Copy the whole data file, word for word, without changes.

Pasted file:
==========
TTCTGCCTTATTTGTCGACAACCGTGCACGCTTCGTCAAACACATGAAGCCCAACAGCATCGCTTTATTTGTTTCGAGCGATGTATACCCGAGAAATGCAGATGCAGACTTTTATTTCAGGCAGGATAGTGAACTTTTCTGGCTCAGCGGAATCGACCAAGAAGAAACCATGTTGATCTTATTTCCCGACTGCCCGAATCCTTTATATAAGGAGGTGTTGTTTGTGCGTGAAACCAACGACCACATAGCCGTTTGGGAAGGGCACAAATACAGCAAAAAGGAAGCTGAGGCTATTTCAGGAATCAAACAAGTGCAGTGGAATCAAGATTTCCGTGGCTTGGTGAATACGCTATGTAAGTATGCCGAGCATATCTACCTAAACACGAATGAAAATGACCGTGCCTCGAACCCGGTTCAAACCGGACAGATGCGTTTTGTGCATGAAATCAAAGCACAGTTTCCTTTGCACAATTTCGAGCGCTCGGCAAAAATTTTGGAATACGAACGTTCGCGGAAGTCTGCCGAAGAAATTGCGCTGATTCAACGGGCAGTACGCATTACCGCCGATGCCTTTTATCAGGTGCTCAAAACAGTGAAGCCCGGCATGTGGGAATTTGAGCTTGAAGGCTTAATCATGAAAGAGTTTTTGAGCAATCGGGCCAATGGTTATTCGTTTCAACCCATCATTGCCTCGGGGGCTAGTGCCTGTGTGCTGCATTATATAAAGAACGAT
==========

TTCTGCCTTATTTGTCGACAACCGTGCACGCTTCGTCAAACACATGAAGCCCAACAGCATCGCTTTATTTGTTTCGAGCGATGTATACCCGAGAAATGCAGATGCAGACTTTTATTTCAGGCAGGATAGTGAACTTTTCTGGCTCAGCGGAATCGACCAAGAAGAAACCATGTTGATCTTATTTCCCGACTGCCCGAATCCTTTATATAAGGAGGTGTTGTTTGTGCGTGAAACCAACGACCACATAGCCGTTTGGGAAGGGCACAAATACAGCAAAAAGGAAGCTGAGGCTATTTCAGGAATCAAACAAGTGCAGTGGAATCAAGATTTCCGTGGCTTGGTGAATACGCTATGTAAGTATGCCGAGCATATCTACCTAAACACGAATGAAAATGACCGTGCCTCGAACCCGGTTCAAACCGGACAGATGCGTTTTGTGCATGAAATCAAAGCACAGTTTCCTTTGCACAATTTCGAGCGCTCGGCAAAAATTTTGGAATACGAACGTTCGCGGAAGTCTGCCGAAGAAATTGCGCTGATTCAACGGGCAGTACGCATTACCGCCGATGCCTTTTATCAGGTGCTCAAAACAGTGAAGCCCGGCATGTGGGAATTTGAGCTTGAAGGCTTAATCATGAAAGAGTTTTTGAGCAATCGGGCCAATGGTTATTCGTTTCAACCCATCATTGCCTCGGGGGCTAGTGCCTGTGTGCTGCATTATATAAAGAACGAT